Predictably, Holiday Season Sales Reports Are Very Disappointing
by Bob Bronson, Bronson Capital Markets Research. January 5, 2005
Here are retail chain (same) store sales, in billions of dollars, not to be confused with total retail sales, which also include auto and gasoline sales, among other categories:
Because they are so seasonal as the chart below illustrates, they are best compared on a rolling 12-month basis as depicted in the following chart:
Of course, the full holiday season sales will not be known until early March when the month of February results are in, which will include the overly-touted gift card sales redemptions. Internet sales are also not included in chain stores sales reports, so their accelerated growth also has to be factored in the final holiday season sales results.
But gift card and internet sales cannot significantly increase the 2.3% year-over-year gains of holiday season sales reported so far. Not surprisingly, this sales gain is almost exactly what Wal-Mart reported for November and December. This is despite the financial media and talking heads pooh-poohing the significance of their results because they only track low-end consumers, and not the media-favored high-end consumer holiday sales.
Also the CNBC-hyped 8.1% growth in MasterCard sales was largely irrelevant for the reasons we explained previously. They include: (a) debit card sales, which are largely only a substitution of cash, check and even some debit card sales; plus (b) vacation sales, which conventionally are not considered holiday sales; plus (c) gift card sales, which, again conventionally, are not considered until they are redeemed, and that is typically spread over the first few months of the new year.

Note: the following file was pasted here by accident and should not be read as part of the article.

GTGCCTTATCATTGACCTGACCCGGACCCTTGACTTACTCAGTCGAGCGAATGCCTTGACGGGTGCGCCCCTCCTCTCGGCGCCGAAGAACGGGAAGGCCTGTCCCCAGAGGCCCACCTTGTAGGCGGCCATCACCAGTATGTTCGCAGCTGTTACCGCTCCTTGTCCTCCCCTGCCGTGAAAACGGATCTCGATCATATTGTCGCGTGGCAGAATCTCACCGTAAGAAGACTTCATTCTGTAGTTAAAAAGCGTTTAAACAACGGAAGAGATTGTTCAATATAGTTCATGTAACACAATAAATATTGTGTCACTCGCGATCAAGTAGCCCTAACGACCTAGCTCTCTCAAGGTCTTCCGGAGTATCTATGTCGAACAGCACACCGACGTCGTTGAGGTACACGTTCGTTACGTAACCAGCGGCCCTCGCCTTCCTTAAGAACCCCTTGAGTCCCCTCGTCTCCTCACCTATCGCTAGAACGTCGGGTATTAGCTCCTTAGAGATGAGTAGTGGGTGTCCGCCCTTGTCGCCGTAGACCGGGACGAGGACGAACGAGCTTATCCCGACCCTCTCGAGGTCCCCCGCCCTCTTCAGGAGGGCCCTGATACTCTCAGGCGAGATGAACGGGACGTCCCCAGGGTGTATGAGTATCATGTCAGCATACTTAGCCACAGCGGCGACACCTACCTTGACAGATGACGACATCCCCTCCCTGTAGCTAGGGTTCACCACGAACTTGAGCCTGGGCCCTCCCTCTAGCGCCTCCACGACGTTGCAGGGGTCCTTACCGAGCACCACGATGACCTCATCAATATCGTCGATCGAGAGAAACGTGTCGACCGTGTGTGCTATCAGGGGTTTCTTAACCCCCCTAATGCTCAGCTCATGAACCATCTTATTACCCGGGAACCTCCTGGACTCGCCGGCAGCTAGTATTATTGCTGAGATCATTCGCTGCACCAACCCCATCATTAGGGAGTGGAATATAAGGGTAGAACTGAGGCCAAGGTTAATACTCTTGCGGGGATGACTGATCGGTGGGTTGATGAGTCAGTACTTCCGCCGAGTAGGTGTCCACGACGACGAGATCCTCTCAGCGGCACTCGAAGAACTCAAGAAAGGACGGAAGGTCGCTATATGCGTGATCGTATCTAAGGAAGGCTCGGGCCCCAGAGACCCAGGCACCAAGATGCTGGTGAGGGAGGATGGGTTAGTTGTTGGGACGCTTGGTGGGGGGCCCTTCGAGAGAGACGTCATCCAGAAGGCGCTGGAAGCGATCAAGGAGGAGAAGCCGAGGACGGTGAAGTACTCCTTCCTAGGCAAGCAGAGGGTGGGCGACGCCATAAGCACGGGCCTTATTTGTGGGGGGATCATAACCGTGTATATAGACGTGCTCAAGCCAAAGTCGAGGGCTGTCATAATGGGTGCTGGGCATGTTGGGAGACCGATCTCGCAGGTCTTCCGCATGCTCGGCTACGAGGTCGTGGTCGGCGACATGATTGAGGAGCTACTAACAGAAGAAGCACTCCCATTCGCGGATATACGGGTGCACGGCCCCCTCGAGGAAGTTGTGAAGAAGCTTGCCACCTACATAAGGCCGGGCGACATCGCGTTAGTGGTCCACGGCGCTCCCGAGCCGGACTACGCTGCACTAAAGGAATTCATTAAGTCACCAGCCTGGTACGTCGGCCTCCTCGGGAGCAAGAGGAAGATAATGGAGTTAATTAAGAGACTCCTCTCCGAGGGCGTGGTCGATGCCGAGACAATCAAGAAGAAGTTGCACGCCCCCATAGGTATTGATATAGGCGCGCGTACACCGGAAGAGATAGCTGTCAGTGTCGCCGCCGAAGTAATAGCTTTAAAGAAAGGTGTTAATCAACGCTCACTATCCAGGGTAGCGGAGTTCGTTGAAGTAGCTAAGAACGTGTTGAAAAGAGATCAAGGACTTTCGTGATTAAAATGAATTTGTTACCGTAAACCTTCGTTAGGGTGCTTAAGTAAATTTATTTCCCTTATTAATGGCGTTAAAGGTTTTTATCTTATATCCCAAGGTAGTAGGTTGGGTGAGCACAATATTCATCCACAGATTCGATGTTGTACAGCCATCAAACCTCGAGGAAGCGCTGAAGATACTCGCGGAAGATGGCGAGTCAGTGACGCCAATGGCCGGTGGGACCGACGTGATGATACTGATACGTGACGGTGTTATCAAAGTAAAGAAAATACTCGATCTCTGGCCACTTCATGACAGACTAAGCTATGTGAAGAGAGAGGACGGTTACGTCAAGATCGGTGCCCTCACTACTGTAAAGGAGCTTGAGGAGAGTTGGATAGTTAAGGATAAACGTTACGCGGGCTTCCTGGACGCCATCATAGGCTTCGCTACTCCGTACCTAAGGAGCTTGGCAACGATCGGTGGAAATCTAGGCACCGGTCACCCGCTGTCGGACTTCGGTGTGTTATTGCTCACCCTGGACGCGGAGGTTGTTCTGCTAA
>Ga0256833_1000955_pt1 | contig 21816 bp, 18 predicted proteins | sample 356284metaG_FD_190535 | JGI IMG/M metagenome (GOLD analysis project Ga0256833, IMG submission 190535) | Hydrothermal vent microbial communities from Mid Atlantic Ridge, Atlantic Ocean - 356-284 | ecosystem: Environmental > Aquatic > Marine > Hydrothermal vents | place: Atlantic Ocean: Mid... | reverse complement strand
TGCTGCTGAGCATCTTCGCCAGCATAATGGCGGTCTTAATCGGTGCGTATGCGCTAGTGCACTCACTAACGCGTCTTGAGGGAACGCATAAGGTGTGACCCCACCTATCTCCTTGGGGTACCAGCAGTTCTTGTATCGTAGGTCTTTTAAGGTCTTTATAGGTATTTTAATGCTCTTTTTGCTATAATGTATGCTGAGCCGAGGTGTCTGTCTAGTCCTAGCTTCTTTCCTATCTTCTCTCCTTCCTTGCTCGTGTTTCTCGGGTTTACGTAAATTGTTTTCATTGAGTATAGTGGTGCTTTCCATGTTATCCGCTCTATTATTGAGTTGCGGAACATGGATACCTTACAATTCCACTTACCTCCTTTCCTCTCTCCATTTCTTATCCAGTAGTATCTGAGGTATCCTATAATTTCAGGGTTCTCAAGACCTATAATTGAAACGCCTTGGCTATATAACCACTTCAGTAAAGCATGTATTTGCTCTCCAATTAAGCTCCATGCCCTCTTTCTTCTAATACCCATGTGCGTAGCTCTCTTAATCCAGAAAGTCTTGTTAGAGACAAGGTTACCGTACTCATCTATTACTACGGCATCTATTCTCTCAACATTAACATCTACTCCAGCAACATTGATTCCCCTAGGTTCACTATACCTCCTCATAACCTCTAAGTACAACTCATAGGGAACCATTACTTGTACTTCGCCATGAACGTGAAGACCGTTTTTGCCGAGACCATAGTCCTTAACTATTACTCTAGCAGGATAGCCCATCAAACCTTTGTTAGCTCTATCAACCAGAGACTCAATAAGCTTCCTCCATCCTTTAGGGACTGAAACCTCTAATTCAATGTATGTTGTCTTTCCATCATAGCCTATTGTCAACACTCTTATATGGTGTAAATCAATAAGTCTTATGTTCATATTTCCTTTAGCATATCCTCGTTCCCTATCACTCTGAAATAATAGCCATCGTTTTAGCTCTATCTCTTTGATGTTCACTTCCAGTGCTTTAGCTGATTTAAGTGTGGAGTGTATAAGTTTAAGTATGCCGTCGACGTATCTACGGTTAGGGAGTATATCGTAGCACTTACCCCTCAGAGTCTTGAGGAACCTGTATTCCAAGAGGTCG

Also, as we expected, these paltry mid-two-percent gains are significantly below both last year's 4.0% results, including the nonsense hype of 4.5% growth self-servingly put out by the National Retail Federation. The 2004 holiday season sales results did not come close to exceeding consumer price inflation at 3.6% year-over-year, and hardly exceeded core inflation, ex food and energy, at 2.2%. Such negative "real" holiday sales growth is consistent with our expectation for a second recession to start during this post-Presidential election year during an ongoing K-Cycle Winter.
And even more important to both the stock and bond markets, these mid-two-percent 2004 holiday season sales gains are significantly below recent investor consensus expectations, which were far too optimistic, predictably following the stock market's post-election blow-off rally. The results of such over optimism have been clearly reflected in the stock market with a significantly under performing so-called Santa Claus Rally. It conventionally covers the bullish holiday effects during last five trading days of the year plus the first two trading days in the new year. The seven-day Santa Claus Rally result was -1.8% versus a median gain of +1.6% over the past 55 years since 1949.
As we more fully explained last month, our work shows this stock market rally to new highs "was" a classic bull trap reminiscent of the ones in Dec 68 and Jan 73, which led to devastating bear market declines during that K-Cycle Summer, or what we fundamentally and technically quantify as the previous BAAC Supercycle Bear Market Period.
© 2005 Bob Bronson
Bronson Capital Markets Research